BlackBerry Ltd. (TSX:BB)(NASDAQ:BBRY) is set to report earnings on Friday morning before markets open. If I were an investor, this would make me extremely nervous. Below I discuss three reasons why.
1. Revenue will likely disappoint
First, let’s give BlackBerry some credit. Led by new CEO John Chen, the company has drastically cut costs, increased its focus, and steered itself towards profitability. The next step is improving its revenue numbers, something that has been a lot more difficult so far. Just last quarter, BlackBerry’s revenue came in at just under US$800 million—well below analyst estimates and down from US$1.2 billion the year before.
This quarter, The Street estimates revenue growth of 1.1%, but some believe this is overly optimistic. For its part, Wells Fargo expects revenue to decline by 9%, partly because BlackBerry Classic sales will be pushed into the next quarter.
Others have an even gloomier outlook. Morgan Stanley has reported that “as many as 8,000” Classic and Passport devices have been sold thus far, well short of the 2-3 million needed. So, I find it hard to believe BlackBerry will beat its revenue estimates.
2. Software sales may disappoint
BlackBerry’s shareholders are quick to point out the obvious: device sales don’t really matter anymore. It’s software that matters now. Unfortunately, software sales are likely to disappoint too.
Morgan Stanley had more bad news, noting that “VARs [Value Added Resellers] and resellers are finding BlackBerry is a tough sell, even for enterprise customers.” It expects BlackBerry will not “get anywhere close” to its software revenue goals.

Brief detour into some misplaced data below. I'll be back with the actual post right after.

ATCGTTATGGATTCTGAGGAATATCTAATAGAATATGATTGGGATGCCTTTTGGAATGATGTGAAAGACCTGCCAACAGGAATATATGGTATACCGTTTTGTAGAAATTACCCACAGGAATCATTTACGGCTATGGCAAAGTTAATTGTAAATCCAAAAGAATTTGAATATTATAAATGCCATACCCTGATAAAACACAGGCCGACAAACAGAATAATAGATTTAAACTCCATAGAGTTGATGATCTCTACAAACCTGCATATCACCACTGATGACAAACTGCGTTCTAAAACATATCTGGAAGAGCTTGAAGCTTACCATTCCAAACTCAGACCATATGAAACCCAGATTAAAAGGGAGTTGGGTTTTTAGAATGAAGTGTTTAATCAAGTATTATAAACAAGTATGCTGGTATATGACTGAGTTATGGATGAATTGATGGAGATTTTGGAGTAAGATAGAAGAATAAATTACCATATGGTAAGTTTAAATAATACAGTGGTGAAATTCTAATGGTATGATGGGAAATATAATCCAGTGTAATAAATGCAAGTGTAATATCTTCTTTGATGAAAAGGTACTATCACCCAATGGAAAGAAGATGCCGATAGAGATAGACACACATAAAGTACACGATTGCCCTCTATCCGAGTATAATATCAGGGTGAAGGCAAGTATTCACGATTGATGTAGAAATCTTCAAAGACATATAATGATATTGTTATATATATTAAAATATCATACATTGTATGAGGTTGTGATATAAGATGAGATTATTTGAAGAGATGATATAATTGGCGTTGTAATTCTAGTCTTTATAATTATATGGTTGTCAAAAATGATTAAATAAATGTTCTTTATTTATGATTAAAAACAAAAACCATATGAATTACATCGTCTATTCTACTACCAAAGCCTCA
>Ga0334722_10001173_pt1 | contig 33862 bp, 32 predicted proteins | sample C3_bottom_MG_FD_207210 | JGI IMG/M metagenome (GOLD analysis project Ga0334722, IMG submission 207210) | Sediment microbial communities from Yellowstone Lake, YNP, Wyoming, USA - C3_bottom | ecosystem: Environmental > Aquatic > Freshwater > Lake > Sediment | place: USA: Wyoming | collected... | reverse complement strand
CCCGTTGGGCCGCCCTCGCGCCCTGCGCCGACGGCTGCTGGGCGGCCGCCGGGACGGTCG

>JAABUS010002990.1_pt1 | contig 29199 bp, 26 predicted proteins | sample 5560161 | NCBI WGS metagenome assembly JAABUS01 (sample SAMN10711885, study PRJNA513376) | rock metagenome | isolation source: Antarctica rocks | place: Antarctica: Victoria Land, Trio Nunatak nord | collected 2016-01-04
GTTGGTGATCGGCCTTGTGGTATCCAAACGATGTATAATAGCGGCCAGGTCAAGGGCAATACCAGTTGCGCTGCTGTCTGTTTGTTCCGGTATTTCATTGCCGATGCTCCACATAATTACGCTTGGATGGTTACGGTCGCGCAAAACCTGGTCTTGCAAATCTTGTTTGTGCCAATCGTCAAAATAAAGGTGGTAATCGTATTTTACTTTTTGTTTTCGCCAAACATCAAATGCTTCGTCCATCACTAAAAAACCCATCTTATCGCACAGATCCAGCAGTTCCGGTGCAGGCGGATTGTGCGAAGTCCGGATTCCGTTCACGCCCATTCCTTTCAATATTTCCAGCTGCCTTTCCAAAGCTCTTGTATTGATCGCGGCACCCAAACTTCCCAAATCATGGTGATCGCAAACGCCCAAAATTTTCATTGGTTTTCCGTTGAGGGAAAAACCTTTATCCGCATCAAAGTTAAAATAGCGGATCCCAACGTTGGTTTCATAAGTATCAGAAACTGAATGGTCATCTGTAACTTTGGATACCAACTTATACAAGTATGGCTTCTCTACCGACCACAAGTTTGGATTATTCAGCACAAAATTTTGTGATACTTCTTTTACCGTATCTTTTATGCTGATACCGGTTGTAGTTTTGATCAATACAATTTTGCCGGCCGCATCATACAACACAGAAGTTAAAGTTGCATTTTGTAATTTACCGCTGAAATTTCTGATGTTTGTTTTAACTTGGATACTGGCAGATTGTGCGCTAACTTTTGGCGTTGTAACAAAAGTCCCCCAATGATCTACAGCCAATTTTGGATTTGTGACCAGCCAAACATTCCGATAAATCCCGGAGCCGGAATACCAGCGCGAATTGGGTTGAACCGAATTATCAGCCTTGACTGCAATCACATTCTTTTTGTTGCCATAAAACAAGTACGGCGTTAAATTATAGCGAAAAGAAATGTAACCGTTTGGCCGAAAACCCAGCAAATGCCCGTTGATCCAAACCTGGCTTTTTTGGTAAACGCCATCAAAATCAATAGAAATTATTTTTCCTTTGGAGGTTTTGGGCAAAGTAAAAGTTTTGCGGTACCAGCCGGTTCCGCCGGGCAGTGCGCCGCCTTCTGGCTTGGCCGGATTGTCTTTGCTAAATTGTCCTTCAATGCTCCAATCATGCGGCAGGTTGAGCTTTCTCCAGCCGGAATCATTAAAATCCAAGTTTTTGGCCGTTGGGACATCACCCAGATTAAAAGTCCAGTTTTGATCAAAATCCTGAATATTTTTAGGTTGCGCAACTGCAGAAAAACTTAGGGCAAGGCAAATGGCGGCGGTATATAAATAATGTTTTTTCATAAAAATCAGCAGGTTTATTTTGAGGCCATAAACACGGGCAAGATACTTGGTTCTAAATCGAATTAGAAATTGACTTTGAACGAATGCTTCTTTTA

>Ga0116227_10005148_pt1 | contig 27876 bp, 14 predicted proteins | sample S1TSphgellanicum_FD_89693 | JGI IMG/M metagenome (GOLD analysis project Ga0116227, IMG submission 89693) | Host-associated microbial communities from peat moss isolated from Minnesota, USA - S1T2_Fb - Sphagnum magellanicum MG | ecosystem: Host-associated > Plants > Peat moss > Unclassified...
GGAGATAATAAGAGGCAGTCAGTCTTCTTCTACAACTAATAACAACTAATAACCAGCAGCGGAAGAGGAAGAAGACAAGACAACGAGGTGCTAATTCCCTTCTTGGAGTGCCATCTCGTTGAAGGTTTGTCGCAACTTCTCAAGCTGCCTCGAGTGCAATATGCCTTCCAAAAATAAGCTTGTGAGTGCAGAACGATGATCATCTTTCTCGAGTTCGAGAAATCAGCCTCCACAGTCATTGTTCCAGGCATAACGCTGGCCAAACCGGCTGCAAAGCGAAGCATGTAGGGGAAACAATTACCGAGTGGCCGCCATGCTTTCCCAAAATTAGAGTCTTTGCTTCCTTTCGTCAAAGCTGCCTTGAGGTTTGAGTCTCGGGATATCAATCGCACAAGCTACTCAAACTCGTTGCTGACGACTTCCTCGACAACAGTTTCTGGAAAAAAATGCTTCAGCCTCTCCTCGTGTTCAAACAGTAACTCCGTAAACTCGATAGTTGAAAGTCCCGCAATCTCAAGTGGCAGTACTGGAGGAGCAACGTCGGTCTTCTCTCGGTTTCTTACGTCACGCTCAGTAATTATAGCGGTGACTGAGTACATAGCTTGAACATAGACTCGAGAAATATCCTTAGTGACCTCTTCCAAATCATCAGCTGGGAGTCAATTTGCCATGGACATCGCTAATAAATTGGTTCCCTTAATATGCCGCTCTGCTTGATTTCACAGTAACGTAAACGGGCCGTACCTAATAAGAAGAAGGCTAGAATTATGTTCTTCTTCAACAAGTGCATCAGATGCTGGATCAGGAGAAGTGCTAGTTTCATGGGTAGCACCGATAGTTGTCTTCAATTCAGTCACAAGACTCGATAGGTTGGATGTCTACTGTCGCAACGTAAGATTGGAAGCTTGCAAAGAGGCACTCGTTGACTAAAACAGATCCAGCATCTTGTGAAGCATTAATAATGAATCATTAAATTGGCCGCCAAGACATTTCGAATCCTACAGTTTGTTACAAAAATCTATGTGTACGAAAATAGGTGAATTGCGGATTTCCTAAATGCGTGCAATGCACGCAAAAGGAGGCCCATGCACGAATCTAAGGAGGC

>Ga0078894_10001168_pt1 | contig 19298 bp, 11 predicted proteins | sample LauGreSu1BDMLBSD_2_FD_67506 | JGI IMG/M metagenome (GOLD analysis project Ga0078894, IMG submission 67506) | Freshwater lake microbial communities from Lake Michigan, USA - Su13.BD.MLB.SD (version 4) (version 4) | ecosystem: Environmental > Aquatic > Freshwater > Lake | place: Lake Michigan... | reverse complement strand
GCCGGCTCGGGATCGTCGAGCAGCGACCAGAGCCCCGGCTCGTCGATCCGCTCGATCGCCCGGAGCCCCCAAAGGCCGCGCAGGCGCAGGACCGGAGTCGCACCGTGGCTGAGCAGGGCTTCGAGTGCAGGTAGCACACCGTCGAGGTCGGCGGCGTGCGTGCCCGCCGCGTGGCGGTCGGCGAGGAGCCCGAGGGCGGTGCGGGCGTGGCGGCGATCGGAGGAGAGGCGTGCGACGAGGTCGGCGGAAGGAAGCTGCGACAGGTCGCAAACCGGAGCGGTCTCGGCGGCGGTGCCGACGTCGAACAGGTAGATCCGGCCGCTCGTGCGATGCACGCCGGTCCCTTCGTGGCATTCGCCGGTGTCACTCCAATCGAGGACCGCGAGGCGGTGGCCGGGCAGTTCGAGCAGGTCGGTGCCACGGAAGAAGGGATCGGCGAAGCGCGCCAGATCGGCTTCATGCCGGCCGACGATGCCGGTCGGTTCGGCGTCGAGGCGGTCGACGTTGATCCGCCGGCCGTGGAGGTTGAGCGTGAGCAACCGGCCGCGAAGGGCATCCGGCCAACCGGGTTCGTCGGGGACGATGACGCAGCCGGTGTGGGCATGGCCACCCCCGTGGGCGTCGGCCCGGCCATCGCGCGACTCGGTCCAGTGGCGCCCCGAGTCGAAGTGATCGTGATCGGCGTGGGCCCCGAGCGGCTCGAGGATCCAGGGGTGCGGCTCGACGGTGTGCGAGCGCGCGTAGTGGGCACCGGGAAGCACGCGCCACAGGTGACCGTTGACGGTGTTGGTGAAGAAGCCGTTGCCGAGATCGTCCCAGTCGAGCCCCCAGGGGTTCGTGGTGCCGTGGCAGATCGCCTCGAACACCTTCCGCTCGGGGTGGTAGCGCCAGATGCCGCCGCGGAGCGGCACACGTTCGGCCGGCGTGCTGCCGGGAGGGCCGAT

Other banks are saying similar things. Goldman Sachs expects BlackBerry’s software revenue to fall short, saying that surveys “show very low buying intentions for BlackBerry’s EMM solution.” Imperial Capital wasn’t any more optimistic. Based on its industry conversations, Imperial said that BlackBerry has not won any “major customers.”
3. Revised expectations?
BlackBerry has another problem: Mr. Chen has set the bar very high for the company. He expects software revenues to double within a year, and he also hopes to get US$100 million per year from BlackBerry Messenger.
Here’s the problem with high expectations: they’re more likely to go down than up. So, when the company reports results, you shouldn’t expect Mr. Chen to raise the bar further. However, if sales do disappoint (which some analysts are convinced will happen), then these targets may be revised downwards. I wouldn’t want to hold BlackBerry while that happens.
I’m not saying you should sell BlackBerry shares today. That said, you shouldn’t count on making a quick buck with this stock. Instead, it’s going to be a bumpy ride, so you better strap yourself in.
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Fool contributor Benjamin Sinclair has no position in any stocks mentioned. The Motley Fool owns shares of Wells Fargo and has the following options: short April 2015 $57 calls on Wells Fargo and short April 2015 $52 puts on Wells Fargo.